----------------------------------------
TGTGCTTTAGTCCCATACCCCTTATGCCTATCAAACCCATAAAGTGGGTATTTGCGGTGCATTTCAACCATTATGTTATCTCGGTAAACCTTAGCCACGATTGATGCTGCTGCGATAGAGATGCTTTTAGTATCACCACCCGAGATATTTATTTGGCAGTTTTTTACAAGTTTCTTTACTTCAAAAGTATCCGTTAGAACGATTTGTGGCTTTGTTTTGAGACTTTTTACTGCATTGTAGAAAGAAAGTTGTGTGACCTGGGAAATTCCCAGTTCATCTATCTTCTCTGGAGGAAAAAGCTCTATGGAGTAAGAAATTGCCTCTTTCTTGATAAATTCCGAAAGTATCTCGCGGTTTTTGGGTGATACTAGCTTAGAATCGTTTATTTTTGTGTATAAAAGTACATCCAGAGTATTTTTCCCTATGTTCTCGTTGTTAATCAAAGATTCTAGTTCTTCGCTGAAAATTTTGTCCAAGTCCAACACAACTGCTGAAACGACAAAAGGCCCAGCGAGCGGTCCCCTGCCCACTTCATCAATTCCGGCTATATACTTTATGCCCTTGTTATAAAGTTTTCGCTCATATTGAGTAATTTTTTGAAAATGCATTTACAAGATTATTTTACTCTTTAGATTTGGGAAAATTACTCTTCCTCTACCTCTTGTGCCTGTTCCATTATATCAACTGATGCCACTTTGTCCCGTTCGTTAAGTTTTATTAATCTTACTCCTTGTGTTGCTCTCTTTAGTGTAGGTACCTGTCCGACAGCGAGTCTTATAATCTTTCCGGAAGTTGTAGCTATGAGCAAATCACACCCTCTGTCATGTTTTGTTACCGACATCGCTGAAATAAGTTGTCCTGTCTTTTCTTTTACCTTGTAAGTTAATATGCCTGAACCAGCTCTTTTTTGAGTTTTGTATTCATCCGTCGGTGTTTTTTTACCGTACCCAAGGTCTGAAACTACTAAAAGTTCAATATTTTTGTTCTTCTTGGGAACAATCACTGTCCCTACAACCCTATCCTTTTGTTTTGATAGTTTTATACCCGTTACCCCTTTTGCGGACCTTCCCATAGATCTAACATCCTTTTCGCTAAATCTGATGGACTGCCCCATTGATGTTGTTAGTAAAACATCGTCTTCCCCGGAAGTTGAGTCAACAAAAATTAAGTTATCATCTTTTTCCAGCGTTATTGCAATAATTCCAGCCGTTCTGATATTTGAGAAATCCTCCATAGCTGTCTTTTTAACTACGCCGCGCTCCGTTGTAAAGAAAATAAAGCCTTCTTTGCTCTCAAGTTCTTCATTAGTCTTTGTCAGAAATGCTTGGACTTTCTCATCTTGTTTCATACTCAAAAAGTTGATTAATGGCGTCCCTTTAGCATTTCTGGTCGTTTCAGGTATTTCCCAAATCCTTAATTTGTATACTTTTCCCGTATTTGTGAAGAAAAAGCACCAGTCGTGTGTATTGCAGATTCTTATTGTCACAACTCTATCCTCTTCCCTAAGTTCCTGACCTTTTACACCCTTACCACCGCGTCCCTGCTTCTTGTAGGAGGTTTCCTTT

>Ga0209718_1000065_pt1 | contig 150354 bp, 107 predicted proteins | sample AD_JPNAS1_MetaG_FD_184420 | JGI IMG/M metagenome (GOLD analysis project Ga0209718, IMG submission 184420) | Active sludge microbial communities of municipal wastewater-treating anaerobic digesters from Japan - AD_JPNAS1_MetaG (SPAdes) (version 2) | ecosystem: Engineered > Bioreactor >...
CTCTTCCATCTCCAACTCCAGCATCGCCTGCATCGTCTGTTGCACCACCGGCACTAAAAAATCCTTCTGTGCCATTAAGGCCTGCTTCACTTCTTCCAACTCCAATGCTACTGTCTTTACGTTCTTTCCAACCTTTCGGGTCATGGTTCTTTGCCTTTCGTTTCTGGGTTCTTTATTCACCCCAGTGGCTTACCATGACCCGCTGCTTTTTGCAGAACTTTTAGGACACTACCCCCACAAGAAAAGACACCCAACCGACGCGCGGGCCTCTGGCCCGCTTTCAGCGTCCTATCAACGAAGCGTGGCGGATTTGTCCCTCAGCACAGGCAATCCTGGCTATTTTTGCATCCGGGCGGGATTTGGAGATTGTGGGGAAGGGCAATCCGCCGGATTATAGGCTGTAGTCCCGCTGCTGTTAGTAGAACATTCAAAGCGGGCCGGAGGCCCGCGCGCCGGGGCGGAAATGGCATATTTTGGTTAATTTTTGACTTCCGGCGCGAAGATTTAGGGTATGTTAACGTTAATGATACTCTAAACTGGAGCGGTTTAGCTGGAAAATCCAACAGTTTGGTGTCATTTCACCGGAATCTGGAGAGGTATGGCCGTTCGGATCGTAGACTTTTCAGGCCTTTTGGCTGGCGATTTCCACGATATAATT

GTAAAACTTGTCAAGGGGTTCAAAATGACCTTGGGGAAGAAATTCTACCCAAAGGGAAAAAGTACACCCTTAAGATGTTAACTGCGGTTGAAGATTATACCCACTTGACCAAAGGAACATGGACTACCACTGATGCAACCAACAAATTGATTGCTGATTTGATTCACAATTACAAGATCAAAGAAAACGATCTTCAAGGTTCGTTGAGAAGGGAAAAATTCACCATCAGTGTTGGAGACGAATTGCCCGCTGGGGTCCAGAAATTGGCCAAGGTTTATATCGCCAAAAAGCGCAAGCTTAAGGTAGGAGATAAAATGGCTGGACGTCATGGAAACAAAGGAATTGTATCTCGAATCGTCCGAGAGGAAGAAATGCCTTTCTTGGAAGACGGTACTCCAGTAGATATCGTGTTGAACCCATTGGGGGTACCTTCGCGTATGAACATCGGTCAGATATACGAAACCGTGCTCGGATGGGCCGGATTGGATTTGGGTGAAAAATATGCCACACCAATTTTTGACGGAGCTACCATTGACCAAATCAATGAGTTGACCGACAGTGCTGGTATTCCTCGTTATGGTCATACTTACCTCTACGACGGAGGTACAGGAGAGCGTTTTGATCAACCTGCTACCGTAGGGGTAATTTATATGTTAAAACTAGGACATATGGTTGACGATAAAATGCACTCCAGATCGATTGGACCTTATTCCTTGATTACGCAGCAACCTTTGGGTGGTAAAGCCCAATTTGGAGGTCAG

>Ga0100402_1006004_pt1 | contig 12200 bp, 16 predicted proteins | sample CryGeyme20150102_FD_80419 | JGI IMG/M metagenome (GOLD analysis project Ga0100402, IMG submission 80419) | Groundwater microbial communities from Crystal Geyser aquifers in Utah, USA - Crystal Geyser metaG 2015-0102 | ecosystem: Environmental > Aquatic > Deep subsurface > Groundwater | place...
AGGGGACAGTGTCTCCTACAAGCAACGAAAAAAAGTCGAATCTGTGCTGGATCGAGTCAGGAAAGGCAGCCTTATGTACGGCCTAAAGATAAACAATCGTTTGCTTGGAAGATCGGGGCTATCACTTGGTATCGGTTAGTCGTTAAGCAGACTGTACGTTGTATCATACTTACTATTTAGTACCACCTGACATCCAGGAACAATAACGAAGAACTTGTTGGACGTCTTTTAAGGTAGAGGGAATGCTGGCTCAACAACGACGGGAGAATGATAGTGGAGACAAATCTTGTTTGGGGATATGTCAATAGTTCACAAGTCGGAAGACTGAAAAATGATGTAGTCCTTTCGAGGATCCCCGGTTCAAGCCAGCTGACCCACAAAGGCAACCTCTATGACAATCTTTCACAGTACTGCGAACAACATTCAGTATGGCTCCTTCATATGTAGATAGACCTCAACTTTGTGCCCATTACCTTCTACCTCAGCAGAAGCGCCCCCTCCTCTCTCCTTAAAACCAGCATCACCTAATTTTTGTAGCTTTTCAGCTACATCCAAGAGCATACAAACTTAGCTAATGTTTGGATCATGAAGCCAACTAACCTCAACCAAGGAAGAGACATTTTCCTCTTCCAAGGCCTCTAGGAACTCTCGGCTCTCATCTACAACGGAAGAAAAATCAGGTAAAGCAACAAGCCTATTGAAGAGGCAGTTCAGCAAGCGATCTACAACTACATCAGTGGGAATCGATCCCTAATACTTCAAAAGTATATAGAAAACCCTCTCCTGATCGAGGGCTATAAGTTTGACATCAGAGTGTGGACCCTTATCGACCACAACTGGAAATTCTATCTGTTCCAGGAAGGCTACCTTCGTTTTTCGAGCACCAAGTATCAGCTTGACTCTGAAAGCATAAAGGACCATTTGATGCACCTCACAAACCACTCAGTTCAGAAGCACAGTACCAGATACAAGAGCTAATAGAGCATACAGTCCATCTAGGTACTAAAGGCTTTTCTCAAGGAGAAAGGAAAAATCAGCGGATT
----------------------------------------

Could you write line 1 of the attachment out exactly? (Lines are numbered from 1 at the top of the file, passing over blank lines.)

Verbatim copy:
TGTGCTTTAGTCCCATACCCCTTATGCCTATCAAACCCATAAAGTGGGTATTTGCGGTGCATTTCAACCATTATGTTATCTCGGTAAACCTTAGCCACGATTGATGCTGCTGCGATAGAGATGCTTTTAGTATCACCACCCGAGATATTTATTTGGCAGTTTTTTACAAGTTTCTTTACTTCAAAAGTATCCGTTAGAACGATTTGTGGCTTTGTTTTGAGACTTTTTACTGCATTGTAGAAAGAAAGTTGTGTGACCTGGGAAATTCCCAGTTCATCTATCTTCTCTGGAGGAAAAAGCTCTATGGAGTAAGAAATTGCCTCTTTCTTGATAAATTCCGAAAGTATCTCGCGGTTTTTGGGTGATACTAGCTTAGAATCGTTTATTTTTGTGTATAAAAGTACATCCAGAGTATTTTTCCCTATGTTCTCGTTGTTAATCAAAGATTCTAGTTCTTCGCTGAAAATTTTGTCCAAGTCCAACACAACTGCTGAAACGACAAAAGGCCCAGCGAGCGGTCCCCTGCCCACTTCATCAATTCCGGCTATATACTTTATGCCCTTGTTATAAAGTTTTCGCTCATATTGAGTAATTTTTTGAAAATGCATTTACAAGATTATTTTACTCTTTAGATTTGGGAAAATTACTCTTCCTCTACCTCTTGTGCCTGTTCCATTATATCAACTGATGCCACTTTGTCCCGTTCGTTAAGTTTTATTAATCTTACTCCTTGTGTTGCTCTCTTTAGTGTAGGTACCTGTCCGACAGCGAGTCTTATAATCTTTCCGGAAGTTGTAGCTATGAGCAAATCACACCCTCTGTCATGTTTTGTTACCGACATCGCTGAAATAAGTTGTCCTGTCTTTTCTTTTACCTTGTAAGTTAATATGCCTGAACCAGCTCTTTTTTGAGTTTTGTATTCATCCGTCGGTGTTTTTTTACCGTACCCAAGGTCTGAAACTACTAAAAGTTCAATATTTTTGTTCTTCTTGGGAACAATCACTGTCCCTACAACCCTATCCTTTTGTTTTGATAGTTTTATACCCGTTACCCCTTTTGCGGACCTTCCCATAGATCTAACATCCTTTTCGCTAAATCTGATGGACTGCCCCATTGATGTTGTTAGTAAAACATCGTCTTCCCCGGAAGTTGAGTCAACAAAAATTAAGTTATCATCTTTTTCCAGCGTTATTGCAATAATTCCAGCCGTTCTGATATTTGAGAAATCCTCCATAGCTGTCTTTTTAACTACGCCGCGCTCCGTTGTAAAGAAAATAAAGCCTTCTTTGCTCTCAAGTTCTTCATTAGTCTTTGTCAGAAATGCTTGGACTTTCTCATCTTGTTTCATACTCAAAAAGTTGATTAATGGCGTCCCTTTAGCATTTCTGGTCGTTTCAGGTATTTCCCAAATCCTTAATTTGTATACTTTTCCCGTATTTGTGAAGAAAAAGCACCAGTCGTGTGTATTGCAGATTCTTATTGTCACAACTCTATCCTCTTCCCTAAGTTCCTGACCTTTTACACCCTTACCACCGCGTCCCTGCTTCTTGTAGGAGGTTTCCTTT